Bradley Manning faces the first day of his military court-martial today after being accused of perpetrating the largest leak of classified information in American history.
And the government’s going for the throat.
Officials have insisted on the proceeding with the most serious charges of aiding the enemy and violating the Espionage Act, along with 20 other charges against the U.S. Army private first class. He faces life in prison.
The government alleges that Manning provided the anti-secrecy website Wikileaks with more than 700,000 secret documents and diplomatic cables. In January prosecutors said they would introduce evidence that WikiLeaks materials were found at Osama bin Laden’s safe house.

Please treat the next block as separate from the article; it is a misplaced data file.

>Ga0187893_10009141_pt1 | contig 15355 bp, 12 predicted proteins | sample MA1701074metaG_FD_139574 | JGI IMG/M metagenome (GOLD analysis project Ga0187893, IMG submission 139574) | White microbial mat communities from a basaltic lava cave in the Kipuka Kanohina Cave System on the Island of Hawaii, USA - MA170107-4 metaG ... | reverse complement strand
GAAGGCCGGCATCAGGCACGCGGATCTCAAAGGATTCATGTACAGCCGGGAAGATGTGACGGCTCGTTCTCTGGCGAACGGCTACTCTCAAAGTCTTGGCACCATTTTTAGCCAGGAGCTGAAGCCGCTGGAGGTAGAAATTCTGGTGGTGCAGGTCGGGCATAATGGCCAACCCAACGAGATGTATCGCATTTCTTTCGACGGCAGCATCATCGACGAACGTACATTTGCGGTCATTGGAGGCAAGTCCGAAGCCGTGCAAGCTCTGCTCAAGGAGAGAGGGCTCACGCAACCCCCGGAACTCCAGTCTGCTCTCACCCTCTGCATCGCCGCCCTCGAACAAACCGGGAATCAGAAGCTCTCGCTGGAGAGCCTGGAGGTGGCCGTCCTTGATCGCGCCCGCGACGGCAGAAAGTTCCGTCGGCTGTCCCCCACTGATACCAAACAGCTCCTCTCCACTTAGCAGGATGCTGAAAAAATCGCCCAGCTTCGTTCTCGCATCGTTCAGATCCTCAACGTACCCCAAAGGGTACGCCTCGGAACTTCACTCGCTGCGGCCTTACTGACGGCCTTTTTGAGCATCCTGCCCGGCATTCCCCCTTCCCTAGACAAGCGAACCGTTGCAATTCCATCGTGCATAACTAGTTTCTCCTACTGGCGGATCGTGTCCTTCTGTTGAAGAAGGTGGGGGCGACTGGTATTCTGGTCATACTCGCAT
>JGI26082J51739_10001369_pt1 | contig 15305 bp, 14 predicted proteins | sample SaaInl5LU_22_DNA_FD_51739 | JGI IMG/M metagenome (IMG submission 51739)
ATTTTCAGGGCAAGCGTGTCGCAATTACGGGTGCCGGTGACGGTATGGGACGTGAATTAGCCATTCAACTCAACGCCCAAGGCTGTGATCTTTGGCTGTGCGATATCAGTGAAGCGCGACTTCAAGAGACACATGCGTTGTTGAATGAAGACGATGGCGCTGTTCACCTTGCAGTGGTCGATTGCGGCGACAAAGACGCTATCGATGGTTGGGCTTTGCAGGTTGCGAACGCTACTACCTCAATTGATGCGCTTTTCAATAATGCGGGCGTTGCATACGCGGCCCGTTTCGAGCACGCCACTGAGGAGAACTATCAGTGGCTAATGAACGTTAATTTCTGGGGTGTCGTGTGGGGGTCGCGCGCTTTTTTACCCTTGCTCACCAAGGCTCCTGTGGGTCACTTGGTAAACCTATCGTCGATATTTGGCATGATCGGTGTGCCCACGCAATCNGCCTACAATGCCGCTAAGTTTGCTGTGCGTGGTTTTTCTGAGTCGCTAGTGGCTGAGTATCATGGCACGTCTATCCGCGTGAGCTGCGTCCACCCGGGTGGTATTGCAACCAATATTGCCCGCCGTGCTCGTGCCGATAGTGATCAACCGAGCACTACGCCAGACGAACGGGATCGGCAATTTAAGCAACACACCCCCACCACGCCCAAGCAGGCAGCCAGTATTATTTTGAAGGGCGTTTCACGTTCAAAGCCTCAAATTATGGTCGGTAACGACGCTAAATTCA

U.S. Army Photo
Manning has not denied his culpability. In February, he pleaded guilty to 10 of 22 charges.
“I wanted the American public to know that not everyone in Iraq and Afghanistan are targets that needed to be neutralized, but rather people who were struggling to live in the pressure-cooker environment of what we call asymmetric warfare,” Manning said.
Manning is one of six people the Obama administration has prosecuted under the Espionage Act, more than all previous administrations combined.
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